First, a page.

I had an abortion when I was 19 years old. It was the summer after my sophomore year in college. My boyfriend at the time and I were having unprotected sex. I got pregnant.
That was 16 years ago. It’s scary to think of what my life would have been like if I was a pregnant teenager living in Alabama now, and was not able to terminate my pregnancy. Earlier this month, Alabama’s governor signed the “Human Life Protection Act,” banning all abortions in the state, except when “abortion is necessary in order to prevent a serious health risk” to the woman. A doctor who now performs an abortion in Alabama could spend the rest of his or life in prison.
“To the bill’s many supporters, this legislation stands as a powerful testament to Alabamians’ deeply held belief that every life is precious and that every life is a sacred gift from God,” Gov. Kay Ivey said in a statement published after she signed the bill into law.
I grew up in a Christian home, and I was often told by my dad that “once you have a baby your life is over.” He said that once I brought a child into the world, the baby’s needs would take priority over my personal wants and desires. Because of the way that parenthood was described to me as a young person, at 19 years old, I thought I would have rather been diagnosed with AIDS than to become a teen mom.
At 19, I was afraid of what my parents would say, what my classmates would think, how disappointed my grandfather, a minister, would be, and afraid that my church friends from home would view me as a slut. There was another young lady from my church who returned home from college pregnant, and I remembered how surprised and shocked everyone was. I didn’t want that attention for myself. I thought that at least with an AIDS diagnosis, I could die quietly and no one would ever know why.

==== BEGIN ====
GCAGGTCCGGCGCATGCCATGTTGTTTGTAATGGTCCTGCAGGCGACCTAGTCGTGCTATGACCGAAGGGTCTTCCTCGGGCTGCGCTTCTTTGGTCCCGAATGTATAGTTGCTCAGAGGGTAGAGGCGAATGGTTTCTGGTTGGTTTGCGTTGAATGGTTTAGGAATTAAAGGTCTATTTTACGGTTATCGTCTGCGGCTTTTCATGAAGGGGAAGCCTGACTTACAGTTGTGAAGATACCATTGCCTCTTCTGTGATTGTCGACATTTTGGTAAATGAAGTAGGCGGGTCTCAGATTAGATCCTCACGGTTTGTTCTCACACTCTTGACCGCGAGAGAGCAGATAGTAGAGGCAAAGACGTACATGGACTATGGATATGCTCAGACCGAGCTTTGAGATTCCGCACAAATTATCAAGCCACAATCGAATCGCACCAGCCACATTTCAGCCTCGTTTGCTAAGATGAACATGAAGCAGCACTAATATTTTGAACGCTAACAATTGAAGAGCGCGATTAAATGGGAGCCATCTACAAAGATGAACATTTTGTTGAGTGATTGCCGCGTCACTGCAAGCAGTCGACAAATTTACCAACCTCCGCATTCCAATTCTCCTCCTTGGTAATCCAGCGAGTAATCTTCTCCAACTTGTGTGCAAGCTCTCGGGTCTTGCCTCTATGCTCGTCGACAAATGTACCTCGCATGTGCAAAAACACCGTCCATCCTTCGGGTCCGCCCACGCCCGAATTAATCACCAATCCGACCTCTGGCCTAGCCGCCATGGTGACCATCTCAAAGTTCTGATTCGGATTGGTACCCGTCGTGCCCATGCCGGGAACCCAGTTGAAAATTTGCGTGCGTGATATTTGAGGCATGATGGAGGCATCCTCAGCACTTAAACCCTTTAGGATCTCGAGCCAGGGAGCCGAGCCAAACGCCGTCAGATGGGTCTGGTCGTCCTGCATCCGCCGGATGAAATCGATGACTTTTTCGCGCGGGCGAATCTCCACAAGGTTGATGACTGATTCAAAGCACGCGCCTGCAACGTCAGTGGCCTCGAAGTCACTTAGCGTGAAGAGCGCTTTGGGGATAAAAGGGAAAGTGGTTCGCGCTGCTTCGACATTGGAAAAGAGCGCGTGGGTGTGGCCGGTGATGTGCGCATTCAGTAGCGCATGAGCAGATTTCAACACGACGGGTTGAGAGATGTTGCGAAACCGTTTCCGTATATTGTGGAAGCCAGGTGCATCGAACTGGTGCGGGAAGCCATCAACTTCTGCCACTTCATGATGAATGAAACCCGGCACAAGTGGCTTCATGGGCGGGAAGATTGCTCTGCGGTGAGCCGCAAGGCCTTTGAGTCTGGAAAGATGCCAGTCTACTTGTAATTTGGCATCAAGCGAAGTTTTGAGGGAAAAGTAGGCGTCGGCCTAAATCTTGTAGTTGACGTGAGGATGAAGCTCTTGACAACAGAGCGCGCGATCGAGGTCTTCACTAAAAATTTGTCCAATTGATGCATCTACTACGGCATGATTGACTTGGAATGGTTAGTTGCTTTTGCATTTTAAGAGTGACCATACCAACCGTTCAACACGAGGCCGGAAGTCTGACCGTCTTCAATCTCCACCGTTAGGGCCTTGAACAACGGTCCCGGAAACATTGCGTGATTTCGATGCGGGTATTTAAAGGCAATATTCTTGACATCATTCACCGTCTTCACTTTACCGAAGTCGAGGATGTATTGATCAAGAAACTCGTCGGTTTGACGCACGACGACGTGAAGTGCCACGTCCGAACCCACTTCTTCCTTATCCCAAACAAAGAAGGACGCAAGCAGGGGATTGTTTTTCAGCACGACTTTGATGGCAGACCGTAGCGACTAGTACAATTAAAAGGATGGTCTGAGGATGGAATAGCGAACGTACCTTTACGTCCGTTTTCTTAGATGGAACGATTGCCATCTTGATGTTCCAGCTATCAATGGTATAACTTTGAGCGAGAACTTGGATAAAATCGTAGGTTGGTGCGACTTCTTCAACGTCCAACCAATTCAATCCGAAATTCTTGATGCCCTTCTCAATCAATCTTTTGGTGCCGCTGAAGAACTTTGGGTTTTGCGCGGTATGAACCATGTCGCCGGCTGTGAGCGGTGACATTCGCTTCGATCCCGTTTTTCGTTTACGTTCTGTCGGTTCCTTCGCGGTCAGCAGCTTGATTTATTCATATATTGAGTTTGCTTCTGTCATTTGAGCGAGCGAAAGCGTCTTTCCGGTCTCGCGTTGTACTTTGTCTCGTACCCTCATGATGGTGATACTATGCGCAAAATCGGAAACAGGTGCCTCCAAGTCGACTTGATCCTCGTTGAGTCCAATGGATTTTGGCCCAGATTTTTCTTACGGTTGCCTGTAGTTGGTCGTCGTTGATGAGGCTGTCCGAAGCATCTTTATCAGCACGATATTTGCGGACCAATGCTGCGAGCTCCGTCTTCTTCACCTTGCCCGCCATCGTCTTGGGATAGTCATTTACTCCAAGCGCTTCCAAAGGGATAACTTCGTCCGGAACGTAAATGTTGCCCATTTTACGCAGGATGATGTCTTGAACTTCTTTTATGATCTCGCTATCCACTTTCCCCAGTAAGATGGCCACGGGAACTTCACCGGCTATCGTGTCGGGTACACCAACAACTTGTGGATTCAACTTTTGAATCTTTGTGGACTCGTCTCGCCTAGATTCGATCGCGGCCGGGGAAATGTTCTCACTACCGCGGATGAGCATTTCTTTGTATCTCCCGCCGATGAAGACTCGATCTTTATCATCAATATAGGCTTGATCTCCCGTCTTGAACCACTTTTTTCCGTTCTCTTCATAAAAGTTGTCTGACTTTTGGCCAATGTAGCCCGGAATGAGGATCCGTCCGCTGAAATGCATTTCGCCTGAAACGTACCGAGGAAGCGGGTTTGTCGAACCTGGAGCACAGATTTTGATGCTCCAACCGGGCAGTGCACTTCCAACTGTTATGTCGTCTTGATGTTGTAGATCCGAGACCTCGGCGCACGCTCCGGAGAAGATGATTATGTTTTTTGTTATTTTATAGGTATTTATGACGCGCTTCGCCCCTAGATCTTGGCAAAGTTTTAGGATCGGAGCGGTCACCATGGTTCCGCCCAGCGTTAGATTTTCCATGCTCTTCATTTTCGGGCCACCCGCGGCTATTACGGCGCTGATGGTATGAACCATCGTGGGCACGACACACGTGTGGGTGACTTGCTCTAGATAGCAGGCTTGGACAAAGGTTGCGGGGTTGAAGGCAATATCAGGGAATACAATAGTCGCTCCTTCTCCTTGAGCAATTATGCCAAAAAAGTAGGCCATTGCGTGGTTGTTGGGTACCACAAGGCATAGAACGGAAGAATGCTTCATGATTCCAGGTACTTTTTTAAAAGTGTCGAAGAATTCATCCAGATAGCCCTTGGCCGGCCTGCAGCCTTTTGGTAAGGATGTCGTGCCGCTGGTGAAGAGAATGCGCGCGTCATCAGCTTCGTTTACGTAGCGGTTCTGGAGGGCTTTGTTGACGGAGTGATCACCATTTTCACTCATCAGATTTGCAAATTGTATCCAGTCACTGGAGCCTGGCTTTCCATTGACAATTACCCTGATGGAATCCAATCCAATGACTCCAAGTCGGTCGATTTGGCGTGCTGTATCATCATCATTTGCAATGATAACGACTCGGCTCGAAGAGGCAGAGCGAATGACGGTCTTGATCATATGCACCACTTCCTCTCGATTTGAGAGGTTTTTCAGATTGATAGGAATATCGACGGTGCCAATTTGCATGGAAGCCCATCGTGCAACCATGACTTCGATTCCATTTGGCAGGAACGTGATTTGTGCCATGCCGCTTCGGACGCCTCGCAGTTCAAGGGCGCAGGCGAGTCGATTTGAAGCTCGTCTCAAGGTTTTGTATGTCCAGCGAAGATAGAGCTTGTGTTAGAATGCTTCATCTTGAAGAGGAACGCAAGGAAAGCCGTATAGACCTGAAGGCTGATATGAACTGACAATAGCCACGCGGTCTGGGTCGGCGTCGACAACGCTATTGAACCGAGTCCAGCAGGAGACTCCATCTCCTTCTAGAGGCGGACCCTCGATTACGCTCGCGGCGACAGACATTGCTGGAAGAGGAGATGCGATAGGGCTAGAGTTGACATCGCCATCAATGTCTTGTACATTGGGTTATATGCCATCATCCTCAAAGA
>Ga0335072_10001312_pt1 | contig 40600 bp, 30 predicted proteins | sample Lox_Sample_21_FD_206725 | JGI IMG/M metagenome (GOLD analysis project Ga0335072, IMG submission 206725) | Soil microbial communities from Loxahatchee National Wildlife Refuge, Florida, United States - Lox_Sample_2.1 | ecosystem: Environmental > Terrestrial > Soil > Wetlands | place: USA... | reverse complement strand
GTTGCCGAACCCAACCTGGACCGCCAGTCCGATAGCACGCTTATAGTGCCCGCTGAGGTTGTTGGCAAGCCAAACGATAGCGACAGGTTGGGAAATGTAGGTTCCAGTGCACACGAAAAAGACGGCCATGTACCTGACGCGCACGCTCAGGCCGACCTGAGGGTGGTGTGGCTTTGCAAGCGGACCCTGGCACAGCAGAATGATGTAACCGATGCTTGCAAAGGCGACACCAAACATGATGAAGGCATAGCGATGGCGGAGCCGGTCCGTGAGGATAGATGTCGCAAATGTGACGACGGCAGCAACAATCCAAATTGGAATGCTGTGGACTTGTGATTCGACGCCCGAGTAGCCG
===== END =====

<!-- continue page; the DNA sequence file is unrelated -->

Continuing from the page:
At 19, I also believed the false narrative that black women were the biggest recipients of welfare, and I was afraid of becoming a statistic. I also didn’t want to be perceived as the girl that had so much potential, but let it all go by the wayside because I became a mother. I once heard my mom say something like this about a girl that used to go to my dance school.
I needed to finish college and become someone successful. I couldn’t see how being a teen mom fit that narrative. I knew I wasn’t ready to be a parent, despite my behavior which indicated otherwise. At 19, I was impulsive, blindly in love and broke, and I didn’t always make great choices. At that time, my choice to not become a parent was the right one.
I was 6 weeks pregnant when I terminated my pregnancy at Planned Parenthood, then on Fitch Street in New Haven. Connecticut protects a woman’s right to have an abortion, unless a doctor determines that the baby could live outside of the mother’s uterus.
There was nothing easy about making that choice or following through with it. I suffered from guilt and regret for many years. I was certain that because I killed one of God’s children, that He would never allow me the opportunity to become a mom again.
I knew my boyfriend should have worn condoms. I sat through sex education classes in elementary, middle school and high school. I talked about safe sex with my parents. I read literature about making healthy reproductive choices. But when I met my college boyfriend, I fell in love, and I didn’t put my sex education to good use.
I was much more careful after that experience. I made sure that I consistently used protection, until I knew that I could handle being a mom, and I never had another abortion. I now have one child, and another on the way. But sometimes I still think about the baby that I could have had. I think about him or her being 16 years old now. I think about how different my life would be now. Having an abortion was not something that was easy, but I’m thankful that I was able to make a choice that was right for me at that time in my life.
Stacy Graham-Hunt is a writer, book publisher and diversity advocate. Purchase her book, “Processing Pain.” Contact her at email@example.com. Follow her on social media @StacyReports.
This article was originally published in the Connecticut Post.